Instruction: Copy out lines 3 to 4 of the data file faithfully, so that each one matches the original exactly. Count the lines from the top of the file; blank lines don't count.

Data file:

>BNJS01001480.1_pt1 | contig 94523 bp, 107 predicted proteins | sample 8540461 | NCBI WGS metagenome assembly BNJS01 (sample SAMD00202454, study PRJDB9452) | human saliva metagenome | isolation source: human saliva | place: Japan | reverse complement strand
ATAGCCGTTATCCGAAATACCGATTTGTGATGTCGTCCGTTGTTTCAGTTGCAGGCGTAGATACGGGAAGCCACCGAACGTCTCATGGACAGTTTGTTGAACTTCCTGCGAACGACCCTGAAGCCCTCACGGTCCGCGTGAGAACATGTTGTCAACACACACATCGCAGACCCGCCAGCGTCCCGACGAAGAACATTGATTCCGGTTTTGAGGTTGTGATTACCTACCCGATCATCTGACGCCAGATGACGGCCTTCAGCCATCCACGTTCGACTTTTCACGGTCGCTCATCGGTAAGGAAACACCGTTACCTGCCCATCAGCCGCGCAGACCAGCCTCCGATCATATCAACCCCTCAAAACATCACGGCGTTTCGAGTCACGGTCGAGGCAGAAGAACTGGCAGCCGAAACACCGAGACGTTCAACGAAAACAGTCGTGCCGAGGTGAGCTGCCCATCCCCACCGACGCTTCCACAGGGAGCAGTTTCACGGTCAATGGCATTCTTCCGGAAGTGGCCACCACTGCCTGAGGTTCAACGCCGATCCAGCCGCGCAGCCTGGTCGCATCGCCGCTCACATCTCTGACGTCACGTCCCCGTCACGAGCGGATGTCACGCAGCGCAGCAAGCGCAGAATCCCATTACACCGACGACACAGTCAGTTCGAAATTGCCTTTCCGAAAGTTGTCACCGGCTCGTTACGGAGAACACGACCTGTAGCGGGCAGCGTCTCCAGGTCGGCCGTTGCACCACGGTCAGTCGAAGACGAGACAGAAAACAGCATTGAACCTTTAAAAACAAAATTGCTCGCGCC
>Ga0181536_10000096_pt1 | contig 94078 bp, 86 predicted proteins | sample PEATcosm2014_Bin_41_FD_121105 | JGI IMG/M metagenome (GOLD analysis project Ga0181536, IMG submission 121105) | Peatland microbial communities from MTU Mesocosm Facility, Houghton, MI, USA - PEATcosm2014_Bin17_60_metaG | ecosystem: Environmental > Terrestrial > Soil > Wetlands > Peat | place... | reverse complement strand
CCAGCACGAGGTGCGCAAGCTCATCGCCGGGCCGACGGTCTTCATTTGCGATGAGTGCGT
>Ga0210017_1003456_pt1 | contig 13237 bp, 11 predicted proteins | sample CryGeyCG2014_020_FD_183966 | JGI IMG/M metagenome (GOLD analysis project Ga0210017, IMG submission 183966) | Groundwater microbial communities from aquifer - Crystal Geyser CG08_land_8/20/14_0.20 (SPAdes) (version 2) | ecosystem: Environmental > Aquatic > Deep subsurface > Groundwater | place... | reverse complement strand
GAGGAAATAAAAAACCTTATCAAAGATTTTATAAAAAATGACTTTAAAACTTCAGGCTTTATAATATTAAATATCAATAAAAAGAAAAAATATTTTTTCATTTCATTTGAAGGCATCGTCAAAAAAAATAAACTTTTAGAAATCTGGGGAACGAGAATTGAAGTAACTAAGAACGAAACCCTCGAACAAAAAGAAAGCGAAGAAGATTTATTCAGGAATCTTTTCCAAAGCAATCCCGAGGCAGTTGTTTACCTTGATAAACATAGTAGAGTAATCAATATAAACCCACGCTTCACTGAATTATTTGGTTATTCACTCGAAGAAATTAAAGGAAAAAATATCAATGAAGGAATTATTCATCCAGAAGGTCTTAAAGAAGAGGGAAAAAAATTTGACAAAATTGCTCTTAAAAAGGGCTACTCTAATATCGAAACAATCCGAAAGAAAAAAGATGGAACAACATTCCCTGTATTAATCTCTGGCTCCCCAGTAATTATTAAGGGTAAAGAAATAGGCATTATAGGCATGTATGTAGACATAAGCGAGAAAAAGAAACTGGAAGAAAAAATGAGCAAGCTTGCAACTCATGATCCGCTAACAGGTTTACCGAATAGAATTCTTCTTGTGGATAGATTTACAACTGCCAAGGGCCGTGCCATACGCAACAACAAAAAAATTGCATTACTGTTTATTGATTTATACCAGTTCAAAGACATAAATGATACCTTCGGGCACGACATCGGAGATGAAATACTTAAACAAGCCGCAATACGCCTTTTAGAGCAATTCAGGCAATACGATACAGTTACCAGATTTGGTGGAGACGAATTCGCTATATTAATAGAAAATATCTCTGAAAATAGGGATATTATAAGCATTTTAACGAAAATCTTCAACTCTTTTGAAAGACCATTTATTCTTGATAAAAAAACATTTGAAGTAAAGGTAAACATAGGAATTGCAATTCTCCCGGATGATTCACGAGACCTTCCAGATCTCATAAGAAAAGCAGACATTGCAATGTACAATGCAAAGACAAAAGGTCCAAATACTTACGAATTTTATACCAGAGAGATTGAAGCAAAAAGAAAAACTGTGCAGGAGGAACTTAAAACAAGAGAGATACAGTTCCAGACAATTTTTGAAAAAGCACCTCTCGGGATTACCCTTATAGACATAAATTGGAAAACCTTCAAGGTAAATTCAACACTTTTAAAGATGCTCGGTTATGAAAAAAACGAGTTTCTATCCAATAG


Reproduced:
>Ga0181536_10000096_pt1 | contig 94078 bp, 86 predicted proteins | sample PEATcosm2014_Bin_41_FD_121105 | JGI IMG/M metagenome (GOLD analysis project Ga0181536, IMG submission 121105) | Peatland microbial communities from MTU Mesocosm Facility, Houghton, MI, USA - PEATcosm2014_Bin17_60_metaG | ecosystem: Environmental > Terrestrial > Soil > Wetlands > Peat | place... | reverse complement strand
CCAGCACGAGGTGCGCAAGCTCATCGCCGGGCCGACGGTCTTCATTTGCGATGAGTGCGT